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The Muskie Guardian ad Litem Project evaluated the use of Guardians ad Litem (GALS) in divorce and parental rights and responsibilities cases in Maine.

The research suggests that there are significant benefits of GAL appointment for children in contested court proceedings. GALS effectively represent the best interests of children in family proceedings. They assist the Court in issuing custodial decisions, assist in settlement of highly contested cases and otherwise expedite the legal process. In addition to their investigative function, GALS report working with parents and children in an effort to reduce conflict between family members and to connect families with needed social services.

Despite these benefits, the research reveals two shortcomings of the current system. First, there are 500 to 850 low-income cases a year in which Judges and Case Management Officers cannot appoint a GAL because the family is without funds to pay the GAL, fee. This results in a two-tier system within the Family Court whereby the benefits of a GAL are denied to the overwhelming majority of low-income children. Second, the research suggests that there are a number of factors affecting the quality of GAL representation. These factors include GAL training and education, the experience of the GAL, and the availability and accessibility of social services for low-income families.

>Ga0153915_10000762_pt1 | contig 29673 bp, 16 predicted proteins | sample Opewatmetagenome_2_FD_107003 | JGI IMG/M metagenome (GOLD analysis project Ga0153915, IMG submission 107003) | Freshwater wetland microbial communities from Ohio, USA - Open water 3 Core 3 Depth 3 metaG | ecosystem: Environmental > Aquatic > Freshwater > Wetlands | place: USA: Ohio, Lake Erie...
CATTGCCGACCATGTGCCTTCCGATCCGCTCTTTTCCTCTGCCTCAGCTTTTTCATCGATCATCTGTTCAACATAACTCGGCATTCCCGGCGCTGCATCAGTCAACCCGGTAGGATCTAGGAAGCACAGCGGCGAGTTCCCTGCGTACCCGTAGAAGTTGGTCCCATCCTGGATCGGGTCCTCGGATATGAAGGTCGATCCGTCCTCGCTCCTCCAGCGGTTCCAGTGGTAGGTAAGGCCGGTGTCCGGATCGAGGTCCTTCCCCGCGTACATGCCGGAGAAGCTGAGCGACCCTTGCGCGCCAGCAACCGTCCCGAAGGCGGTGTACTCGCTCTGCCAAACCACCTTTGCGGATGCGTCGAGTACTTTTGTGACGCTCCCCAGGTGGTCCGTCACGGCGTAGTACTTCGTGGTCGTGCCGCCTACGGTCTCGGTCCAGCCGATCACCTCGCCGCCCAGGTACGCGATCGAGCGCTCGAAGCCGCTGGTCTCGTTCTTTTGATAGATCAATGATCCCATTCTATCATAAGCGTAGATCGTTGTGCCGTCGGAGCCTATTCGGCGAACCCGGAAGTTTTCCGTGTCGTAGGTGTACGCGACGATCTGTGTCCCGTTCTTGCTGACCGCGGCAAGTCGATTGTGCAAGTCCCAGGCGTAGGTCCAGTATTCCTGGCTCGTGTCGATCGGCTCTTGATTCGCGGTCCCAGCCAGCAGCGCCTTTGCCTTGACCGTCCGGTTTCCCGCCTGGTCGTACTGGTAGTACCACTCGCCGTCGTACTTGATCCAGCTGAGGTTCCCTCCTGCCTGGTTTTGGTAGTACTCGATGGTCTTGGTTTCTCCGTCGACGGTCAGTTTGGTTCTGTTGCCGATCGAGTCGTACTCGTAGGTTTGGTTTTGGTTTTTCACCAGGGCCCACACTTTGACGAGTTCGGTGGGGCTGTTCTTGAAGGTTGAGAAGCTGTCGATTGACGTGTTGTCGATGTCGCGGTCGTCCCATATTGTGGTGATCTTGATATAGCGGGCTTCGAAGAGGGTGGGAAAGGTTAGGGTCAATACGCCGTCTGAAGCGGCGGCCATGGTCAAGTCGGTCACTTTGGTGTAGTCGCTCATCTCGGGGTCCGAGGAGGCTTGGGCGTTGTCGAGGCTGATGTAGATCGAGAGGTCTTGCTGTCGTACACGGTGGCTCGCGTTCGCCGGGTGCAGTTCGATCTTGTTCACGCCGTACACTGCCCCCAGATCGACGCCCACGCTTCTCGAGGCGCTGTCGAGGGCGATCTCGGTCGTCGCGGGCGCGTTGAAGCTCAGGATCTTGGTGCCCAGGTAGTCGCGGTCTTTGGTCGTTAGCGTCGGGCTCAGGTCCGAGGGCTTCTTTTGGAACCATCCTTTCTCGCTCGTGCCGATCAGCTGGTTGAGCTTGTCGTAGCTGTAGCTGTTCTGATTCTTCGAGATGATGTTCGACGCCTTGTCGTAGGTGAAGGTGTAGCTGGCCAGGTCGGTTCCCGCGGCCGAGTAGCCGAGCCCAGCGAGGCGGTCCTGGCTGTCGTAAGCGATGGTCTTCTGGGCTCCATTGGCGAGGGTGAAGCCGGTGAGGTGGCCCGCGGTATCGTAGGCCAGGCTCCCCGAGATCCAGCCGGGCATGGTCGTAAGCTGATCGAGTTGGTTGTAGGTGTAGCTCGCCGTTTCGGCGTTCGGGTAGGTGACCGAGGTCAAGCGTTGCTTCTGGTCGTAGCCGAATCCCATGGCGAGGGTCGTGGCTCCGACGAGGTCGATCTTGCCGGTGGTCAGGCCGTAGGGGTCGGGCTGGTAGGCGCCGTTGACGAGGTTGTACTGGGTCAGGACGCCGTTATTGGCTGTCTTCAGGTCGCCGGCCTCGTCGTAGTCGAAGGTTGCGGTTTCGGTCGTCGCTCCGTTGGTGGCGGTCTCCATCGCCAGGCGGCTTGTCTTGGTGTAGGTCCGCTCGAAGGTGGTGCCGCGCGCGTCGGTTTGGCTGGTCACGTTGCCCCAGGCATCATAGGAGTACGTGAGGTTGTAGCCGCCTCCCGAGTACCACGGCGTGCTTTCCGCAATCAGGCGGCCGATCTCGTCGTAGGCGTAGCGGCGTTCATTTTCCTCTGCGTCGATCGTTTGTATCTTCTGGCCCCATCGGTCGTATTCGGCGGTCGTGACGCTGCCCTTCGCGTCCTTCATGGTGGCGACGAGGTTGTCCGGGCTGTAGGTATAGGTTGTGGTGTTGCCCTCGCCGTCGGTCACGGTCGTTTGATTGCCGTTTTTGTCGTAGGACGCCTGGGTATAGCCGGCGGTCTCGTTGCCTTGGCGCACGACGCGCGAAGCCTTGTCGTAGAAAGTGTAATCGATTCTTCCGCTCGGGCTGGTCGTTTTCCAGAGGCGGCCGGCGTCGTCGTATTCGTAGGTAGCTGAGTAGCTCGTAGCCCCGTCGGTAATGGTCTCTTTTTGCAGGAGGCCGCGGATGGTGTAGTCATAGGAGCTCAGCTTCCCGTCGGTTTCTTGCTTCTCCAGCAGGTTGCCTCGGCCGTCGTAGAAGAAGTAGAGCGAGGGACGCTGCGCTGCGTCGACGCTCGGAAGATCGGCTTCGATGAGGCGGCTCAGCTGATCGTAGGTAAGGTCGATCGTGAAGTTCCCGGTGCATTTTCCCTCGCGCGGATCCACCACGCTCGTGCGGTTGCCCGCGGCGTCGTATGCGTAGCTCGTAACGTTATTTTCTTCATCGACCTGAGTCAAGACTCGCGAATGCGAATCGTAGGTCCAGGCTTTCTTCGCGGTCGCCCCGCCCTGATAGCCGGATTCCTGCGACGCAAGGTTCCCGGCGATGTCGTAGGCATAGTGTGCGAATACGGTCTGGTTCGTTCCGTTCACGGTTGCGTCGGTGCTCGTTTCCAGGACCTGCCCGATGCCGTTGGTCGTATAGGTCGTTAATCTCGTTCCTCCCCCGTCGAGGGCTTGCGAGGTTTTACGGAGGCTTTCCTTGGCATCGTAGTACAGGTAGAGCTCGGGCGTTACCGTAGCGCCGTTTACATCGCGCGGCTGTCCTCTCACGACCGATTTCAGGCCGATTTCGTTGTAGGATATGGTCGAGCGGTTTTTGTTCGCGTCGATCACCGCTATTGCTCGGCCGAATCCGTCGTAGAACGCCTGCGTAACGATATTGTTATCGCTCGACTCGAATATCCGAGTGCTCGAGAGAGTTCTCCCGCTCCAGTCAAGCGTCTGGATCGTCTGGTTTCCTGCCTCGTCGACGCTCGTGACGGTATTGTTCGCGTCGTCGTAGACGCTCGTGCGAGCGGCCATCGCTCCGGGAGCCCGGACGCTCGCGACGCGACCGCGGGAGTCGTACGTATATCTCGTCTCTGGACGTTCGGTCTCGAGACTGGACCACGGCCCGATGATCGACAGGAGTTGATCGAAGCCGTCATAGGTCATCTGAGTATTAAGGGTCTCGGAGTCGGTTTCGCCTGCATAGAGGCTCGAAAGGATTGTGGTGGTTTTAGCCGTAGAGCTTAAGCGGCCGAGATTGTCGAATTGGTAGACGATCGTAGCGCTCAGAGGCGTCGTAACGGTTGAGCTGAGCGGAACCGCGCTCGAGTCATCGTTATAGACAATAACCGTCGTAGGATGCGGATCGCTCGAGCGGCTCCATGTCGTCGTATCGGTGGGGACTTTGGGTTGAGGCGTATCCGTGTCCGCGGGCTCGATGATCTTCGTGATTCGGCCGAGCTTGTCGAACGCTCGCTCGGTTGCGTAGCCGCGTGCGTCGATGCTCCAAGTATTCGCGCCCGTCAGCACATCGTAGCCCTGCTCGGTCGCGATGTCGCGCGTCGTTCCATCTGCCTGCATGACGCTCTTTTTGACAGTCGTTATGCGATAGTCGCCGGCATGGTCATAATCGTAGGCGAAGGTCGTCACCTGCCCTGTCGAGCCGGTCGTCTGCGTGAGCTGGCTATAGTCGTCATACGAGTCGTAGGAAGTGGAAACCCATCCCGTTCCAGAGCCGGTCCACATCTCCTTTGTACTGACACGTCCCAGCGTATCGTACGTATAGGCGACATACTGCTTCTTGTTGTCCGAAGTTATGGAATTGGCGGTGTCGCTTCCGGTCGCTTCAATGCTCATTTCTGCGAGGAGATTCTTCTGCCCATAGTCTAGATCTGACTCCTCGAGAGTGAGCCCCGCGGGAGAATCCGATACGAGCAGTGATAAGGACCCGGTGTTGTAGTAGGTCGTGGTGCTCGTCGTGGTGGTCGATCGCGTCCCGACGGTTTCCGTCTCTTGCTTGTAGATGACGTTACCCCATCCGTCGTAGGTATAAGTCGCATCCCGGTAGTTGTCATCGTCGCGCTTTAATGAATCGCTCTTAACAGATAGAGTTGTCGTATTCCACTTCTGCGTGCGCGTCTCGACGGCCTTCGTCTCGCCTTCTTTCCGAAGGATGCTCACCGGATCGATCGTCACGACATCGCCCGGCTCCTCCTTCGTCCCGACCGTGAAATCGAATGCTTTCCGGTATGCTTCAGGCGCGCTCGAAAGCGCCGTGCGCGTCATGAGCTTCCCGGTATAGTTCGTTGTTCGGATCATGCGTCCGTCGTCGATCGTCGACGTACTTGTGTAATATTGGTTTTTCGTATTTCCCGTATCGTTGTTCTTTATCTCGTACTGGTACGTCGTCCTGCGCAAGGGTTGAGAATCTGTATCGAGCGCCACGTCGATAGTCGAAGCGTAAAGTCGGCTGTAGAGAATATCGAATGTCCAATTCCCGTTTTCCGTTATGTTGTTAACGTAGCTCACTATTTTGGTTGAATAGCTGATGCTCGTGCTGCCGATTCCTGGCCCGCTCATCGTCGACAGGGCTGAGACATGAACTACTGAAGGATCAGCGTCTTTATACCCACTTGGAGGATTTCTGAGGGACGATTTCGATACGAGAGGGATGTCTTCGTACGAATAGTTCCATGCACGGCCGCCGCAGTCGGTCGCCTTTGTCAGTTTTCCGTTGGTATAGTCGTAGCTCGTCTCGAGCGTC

The quality of GAL representation could be enhanced by increased training opportunities for GALS, mentoring programs, efforts to compile resource databases, allocation of judicial staff, and collaboration with parent education programs and mental health professionals. These efforts, however, will not address the basic fact that low income children do not have access to GALS because of the lack of income in their households. Unless the Legislature, the Judicial Branch and concerned members of the Maine community decide to allocate financial resources to provide GAL representation to low-income children, these children will continue to be underserved.

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Family Law Commons



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